How William Blake’s wife brought colour to his works of genius

Catherine Blake’s unacknowledged contribution to the artist’s work is celebrated in a new show at Tate Britain

The wife of William Blake, Catherine, was his partner in both life and work, making, mixing and applying his paint colours, according to curators at Tate Britain, who will open their biggest exhibition of the work of the radical British artist and poet this week.

Rather than celebrating Catherine by displaying the handful of surviving works known to have been made by her alone, the gallery has chosen instead to point out her unacknowledged daily involvement in her husband’s idiosyncratic work.

Prominent among the exhibits to go on show this week, alongside previously unseen illustrated pages bearing his most famous lines, “Tyger, Tyger, burning bright,” will be a book cover coloured by Catherine.

“We have not sufficiently trumpeted Catherine’s involvement before, and this book, Europe: A Prophecy, dates from 1794 and its cover was coloured by her,” said curator Amy Concannon. “It makes it clear how she worked by his side.”

A book cover coloured by Catherine Blake, 1794.
A book cover coloured by Catherine Blake, 1794. Photograph: Yale Center for British Art, Paul Mellon Collection

Catherine was central to Blake’s printing and colouring processes, Concannon argues, and the importance of her work at his side has been neglected.

“She was an assistant when he was printing, which was a critical part of the process,” she said. “It is thought she was a ‘clean-hands operative’ on the press at times when Blake’s hands were full of ink from running the rollers. She worked with him, we now think, from early 1790s and then in the 1810s and 1820s.

“We know she must have been responsible for a lot of the work from some praise Blake gives her around this time. He was working as a jobbing engraver during the day and so in the evenings they had to work together to produce his own works and meet the demand.”

A letter from romantic painter Samuel Palmer refers to a colour as “Mrs Blake’s white”, and she carried out most elements of the design and production with her husband. Blake’s 1863 biographer, Alexander Gilchrist, was certainly convinced of her input, writing: “The poet and his wife did everything in making the book – writing, designing, printing, engraving – everything except manufacturing the paper: the very ink, or colour rather, they did make.”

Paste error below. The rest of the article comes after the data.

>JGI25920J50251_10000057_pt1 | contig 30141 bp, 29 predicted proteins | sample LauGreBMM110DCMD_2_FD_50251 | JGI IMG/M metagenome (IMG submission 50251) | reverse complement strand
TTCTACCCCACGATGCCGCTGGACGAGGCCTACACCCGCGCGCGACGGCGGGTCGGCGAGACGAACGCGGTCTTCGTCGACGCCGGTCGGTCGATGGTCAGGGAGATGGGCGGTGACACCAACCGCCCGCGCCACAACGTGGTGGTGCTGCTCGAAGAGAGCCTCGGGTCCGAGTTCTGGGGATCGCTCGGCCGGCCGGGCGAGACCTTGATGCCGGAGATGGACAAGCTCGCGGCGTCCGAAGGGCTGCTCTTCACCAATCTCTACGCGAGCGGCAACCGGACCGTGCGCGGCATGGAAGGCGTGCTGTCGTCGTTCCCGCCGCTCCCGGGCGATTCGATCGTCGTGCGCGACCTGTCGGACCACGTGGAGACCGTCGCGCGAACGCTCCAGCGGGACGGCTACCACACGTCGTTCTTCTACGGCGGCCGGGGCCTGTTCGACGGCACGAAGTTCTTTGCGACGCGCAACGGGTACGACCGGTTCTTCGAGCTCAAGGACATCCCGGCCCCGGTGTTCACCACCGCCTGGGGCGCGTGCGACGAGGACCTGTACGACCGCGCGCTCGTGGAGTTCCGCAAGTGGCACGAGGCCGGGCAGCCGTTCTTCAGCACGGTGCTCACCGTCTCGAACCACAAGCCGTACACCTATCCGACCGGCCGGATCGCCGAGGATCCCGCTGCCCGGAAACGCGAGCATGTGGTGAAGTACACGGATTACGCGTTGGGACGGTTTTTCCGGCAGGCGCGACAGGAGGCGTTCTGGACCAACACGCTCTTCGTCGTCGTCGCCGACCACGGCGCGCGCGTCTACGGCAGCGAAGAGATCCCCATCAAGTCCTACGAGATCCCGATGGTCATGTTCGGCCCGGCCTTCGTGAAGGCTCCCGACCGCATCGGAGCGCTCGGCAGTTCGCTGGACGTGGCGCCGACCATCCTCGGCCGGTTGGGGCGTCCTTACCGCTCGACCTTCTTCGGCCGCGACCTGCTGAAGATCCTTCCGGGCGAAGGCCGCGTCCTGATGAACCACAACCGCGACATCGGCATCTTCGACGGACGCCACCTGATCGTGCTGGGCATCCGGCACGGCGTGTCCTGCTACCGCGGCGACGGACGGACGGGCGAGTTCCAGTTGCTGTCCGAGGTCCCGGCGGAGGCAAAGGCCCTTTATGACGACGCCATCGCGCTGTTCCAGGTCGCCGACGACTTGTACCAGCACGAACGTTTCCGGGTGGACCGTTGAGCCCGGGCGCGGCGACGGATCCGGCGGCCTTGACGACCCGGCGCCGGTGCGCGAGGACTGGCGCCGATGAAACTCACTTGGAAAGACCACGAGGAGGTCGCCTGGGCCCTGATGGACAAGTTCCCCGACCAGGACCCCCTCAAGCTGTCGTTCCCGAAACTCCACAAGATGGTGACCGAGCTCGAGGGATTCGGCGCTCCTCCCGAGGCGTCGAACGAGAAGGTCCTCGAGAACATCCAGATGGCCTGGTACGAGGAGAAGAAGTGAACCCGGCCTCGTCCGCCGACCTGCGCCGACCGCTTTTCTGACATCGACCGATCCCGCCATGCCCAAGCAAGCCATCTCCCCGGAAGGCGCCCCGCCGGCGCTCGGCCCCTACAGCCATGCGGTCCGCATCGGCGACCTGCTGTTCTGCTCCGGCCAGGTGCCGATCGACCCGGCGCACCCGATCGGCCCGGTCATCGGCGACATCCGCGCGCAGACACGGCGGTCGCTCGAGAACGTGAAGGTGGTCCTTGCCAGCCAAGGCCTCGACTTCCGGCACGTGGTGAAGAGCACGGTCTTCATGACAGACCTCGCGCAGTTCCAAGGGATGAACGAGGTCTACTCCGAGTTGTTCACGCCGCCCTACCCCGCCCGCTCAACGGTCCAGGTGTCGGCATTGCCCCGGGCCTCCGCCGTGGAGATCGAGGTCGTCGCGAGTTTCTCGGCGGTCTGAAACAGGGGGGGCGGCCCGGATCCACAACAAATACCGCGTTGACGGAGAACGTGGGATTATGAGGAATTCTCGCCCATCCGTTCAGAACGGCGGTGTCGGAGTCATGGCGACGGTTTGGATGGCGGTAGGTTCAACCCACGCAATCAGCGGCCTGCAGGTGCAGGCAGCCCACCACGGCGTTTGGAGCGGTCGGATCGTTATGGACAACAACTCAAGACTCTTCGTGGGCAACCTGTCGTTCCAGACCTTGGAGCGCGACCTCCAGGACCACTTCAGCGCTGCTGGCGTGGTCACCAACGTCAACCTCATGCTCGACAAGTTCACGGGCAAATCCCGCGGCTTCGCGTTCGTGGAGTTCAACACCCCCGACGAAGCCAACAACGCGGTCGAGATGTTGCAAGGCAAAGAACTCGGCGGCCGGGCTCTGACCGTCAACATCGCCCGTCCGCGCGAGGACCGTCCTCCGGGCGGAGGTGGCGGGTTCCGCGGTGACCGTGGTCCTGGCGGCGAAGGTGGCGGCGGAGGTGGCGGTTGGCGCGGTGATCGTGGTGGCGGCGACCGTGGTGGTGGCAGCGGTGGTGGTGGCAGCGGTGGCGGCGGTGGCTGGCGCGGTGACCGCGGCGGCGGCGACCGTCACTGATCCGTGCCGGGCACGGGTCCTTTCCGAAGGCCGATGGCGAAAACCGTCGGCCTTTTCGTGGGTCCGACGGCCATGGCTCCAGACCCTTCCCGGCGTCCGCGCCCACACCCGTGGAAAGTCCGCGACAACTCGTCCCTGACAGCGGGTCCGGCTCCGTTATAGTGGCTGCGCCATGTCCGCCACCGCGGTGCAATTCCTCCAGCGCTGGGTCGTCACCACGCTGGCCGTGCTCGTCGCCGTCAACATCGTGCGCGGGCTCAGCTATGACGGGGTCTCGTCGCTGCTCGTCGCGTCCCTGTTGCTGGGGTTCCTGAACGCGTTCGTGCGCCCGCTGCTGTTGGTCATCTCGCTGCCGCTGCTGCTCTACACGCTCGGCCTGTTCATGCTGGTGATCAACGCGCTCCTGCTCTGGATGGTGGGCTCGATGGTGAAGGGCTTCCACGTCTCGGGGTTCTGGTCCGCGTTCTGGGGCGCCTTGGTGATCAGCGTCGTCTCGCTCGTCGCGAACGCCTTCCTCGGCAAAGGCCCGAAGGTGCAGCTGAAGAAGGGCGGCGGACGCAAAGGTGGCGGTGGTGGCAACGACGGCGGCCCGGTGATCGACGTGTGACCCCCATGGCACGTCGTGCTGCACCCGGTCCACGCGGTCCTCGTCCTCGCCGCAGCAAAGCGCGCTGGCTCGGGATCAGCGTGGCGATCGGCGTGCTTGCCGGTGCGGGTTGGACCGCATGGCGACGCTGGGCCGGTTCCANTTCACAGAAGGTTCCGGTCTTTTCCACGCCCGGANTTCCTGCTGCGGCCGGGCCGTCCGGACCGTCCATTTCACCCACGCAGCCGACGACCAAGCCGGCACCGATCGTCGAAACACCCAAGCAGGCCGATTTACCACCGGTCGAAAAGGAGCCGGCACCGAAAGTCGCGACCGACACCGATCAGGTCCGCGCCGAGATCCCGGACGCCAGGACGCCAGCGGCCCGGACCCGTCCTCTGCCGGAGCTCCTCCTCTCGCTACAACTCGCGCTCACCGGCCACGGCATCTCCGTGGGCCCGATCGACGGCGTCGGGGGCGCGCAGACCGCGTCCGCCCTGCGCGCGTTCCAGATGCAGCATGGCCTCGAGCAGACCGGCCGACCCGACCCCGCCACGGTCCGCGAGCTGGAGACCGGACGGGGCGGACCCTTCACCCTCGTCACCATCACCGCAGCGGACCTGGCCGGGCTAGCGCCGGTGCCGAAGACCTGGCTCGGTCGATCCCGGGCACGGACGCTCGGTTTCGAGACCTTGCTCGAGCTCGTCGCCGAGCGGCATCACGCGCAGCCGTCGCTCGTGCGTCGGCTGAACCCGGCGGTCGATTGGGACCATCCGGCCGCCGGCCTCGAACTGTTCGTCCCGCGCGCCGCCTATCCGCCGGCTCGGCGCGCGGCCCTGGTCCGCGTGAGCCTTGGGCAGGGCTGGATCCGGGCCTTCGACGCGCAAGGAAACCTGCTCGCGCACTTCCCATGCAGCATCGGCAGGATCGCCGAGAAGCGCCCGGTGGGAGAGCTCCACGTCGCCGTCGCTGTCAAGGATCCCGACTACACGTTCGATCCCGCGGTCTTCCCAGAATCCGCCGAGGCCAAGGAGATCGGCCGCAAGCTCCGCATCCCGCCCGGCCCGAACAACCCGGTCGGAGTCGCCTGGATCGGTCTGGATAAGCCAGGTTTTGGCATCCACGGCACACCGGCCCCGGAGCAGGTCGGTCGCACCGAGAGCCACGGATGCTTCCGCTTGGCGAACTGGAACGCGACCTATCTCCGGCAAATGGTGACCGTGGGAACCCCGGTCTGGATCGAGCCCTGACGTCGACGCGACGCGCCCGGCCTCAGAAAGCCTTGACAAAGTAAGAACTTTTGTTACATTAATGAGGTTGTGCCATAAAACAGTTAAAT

Once described as the madder of the two, Blake’s wife was born in Battersea in 1762, the daughter of a market gardener. She met the artist at the age of 19 and they were married 1782, spending most of the rest of their lives side by side until his death in 1827, despite this fact she once commented that she often felt the absence of her visionary spouse since he seemed to be “in Paradise” rather than with her.

The Tate Britain exhibition, which features more than 300 works and will run from 11 September until 2 February 2020, includes more bound copies of their work than usual, allowing visitors to see the images and poems in their intended form, rather than as separate images.

Catherine Blake drawn by her husband in 1805.
Catherine Blake drawn by her husband in 1805. Photograph: Tate

“He had worked out a way to print text on the same page as an image and this was his innovative product, his USP if you like, so we are showing 11 rare books, some of which have never been shown before, which are still intact in their bindings,” said Concannon.

The provenance of these ground-breaking books of illustrated poetry is also a key part of the Blakes’ story. One belonged to the Swiss artist Henry Fuseli and another to painter George Romney. The book with the cover coloured by Catherine, one of only nine known copies of Europe: A Prophecy, was owned by Isaac Disraeli, father of Benjamin, who once described how his guests would “desport themselves” around a table with Blake’s books lit for them by his bright new state-of-the-art Argand lamp and all of them delighted by his engraved images of “angels, devils, giants, dwarves, saints, sinners, senators and chimney sweeps”.

Catherine continued to make prints and went on selling Blake’s images during the four years following William’s death. She lived on the proceeds in London’s Fitzrovia until her own death in 1831.


Vanessa Thorpe Arts and media correspondent

The GuardianTramp

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